After Sixteen Years in the United States Illegally, The Husband/Father and Wife/Mother are now Lawful Permanent Residents
On Friday, November 3, 2006, Joseph G. Cella, Esq. prevailed in an application for Cancellation of Removal for Non-Permanent Residents in Immigration Court, Newark, New Jersey.
The primary Respondent, a male native and citizen of India, entered the United States with an H-1b1 visa in 1989, and stayed beyond his permitted time. His wife, entered sometime later without a visa, and also remained in the United States. The two were subsequently married, and had a daughter, age seven years, and a son, age 5 years.
In response to the couple having filed applications for political asylum, Immigration and Customs Enforcement, (I.C.E.), charged both with being removable as overstays.
After retaining Cella & Associates to defend them in Immigration Court, their asylum applications were withdrawn, and applications for Cancellation of Removal for Non-Permanent Residents was prepared and filed.
INA ? 240(b), authorizes Immigration Judges to ?cancel the removal? of certain non-permanent residents, who are inadmissible or removable/deportable from the United States, if the alien: (1) has not been convicted of an aggravated felony; (2) has continuously resided in the United States for not less than ten years; (3) has a permanent resident or U.S. Citizen parent, souse or child, to whom the alien’s removal would cause exceptional and extremely unusual hardship, and (4) is a person of good moral character. It should be noted that Cancellation of Removal for Non-Permanent Residents under INA ?240(b) has a much higher standard of hardship than Cancellation of Removal for Certain Permanent Residents under INA ?240(a).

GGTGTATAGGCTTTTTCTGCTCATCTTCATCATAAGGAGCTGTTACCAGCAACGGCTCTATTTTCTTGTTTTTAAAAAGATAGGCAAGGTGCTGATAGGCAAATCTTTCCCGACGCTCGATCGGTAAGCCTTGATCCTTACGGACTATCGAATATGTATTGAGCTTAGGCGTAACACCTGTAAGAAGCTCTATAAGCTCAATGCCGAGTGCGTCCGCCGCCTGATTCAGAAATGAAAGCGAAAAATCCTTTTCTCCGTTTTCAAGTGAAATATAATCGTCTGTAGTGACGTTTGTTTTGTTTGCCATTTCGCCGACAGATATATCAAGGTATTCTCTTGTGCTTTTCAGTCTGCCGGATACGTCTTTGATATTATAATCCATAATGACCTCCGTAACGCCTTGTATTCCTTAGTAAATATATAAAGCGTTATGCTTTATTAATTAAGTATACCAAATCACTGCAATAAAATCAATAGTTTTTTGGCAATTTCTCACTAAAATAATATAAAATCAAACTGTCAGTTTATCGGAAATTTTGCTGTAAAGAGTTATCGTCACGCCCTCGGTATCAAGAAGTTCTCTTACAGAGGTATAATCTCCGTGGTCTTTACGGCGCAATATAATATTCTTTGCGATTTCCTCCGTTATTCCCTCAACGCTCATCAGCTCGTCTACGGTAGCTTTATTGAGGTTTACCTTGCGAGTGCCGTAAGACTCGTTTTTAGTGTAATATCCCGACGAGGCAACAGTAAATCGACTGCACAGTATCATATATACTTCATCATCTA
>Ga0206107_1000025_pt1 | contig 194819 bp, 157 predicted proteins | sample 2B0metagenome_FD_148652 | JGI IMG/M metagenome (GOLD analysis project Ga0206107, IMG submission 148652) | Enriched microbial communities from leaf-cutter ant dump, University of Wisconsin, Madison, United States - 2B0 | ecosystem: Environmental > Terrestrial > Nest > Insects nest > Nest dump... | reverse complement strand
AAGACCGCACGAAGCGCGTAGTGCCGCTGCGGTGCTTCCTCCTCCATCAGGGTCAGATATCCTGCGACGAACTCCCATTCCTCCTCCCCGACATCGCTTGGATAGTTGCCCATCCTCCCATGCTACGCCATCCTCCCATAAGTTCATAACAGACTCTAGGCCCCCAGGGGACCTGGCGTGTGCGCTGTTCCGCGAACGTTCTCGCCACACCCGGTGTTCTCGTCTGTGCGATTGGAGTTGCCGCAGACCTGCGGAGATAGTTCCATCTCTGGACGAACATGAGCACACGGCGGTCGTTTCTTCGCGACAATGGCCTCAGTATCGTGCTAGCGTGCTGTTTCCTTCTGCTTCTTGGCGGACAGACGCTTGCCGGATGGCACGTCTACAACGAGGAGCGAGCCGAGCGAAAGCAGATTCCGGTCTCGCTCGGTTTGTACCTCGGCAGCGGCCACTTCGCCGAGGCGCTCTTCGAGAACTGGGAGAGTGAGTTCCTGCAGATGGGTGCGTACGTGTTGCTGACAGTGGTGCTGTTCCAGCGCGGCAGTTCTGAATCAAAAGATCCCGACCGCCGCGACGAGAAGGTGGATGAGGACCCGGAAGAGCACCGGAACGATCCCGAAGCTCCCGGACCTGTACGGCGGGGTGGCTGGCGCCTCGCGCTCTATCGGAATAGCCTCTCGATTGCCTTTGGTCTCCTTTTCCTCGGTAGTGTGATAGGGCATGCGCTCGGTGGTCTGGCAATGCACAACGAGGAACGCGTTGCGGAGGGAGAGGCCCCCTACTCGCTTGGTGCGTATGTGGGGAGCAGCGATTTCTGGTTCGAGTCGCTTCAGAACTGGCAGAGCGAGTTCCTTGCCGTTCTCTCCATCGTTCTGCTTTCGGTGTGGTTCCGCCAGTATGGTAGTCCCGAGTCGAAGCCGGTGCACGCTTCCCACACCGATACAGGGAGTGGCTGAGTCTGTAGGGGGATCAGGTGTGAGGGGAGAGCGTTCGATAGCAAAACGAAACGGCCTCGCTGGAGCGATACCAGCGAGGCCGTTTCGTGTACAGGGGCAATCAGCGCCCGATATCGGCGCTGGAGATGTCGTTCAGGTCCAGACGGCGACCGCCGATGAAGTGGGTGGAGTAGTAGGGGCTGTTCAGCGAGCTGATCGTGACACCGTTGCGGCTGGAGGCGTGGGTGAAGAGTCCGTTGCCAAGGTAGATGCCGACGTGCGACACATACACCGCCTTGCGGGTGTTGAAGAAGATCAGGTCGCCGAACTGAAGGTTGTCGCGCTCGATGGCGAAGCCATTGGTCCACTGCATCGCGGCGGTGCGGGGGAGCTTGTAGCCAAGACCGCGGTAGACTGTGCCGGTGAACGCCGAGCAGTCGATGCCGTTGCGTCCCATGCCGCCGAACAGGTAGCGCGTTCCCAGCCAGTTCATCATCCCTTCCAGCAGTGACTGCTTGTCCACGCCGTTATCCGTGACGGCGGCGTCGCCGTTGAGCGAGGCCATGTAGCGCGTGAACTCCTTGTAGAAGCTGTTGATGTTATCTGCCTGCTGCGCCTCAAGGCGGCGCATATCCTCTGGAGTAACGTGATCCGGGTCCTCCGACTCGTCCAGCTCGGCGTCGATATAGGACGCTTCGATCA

In evaluating such applications, the Immigration Judges will look to issues of moral character, the basis of the charge of removability, family members in the United States, level of hardship, and will often weigh the positive against the negative equities.
In the case at hand, it was uncontested that the Respondents had continuously resided in the United States for well over ten years. It was also uncontested that the Respondents were the parents of two U.S. citizen children.
Moreover, with regard to establishing ?exceptional and extremely unusual hardship?, the Respondents’ daughter had been born with a genetic condition, which severely affected her growth, respiration, and functionality, while the son, at age five years, appears to be a fully normal child.
In putting the case together, Cella was able to secure documentation and case reviews from hospitals and doctors in India, establishing that at the present time, the medical establishment in India is unable to provide the level of medial care, treatment and therapy that the daughter is receiving in the United States. Further documentation was secured and submitted which confirmed that India would not be able to provide the daughter with the special schooling, transportation, physical and occupational therapy, and general support services that she is receiving in the United States.
As a result of the applications and supporting documents submitted to the Immigration Court and Immigration and Customs Enforcement, (I.C.E.), the Immigration Judge, with the agreement of the I.C.E. Trial Attorney, took the unusual step of finding that the requisite level of hardship had been met, prior to any testimony having been taken.
However, there still remained the issue of good moral character. Although neither the husband nor wife had ever been arrested for any offense, the husband had previously entered into what the Service believed to have been an immigration marriage. Although immigration applications had been filed, the couple never attended their interview.
However, after relevant legislation and case law was reviewed and discussed, it was decided that the husband had never actually given false testimony, which would have rendered ineligible for the relief sought.
As a result, the husband and wife are now lawful permanent residents, and their children are able to continue to live with their parents in the United States.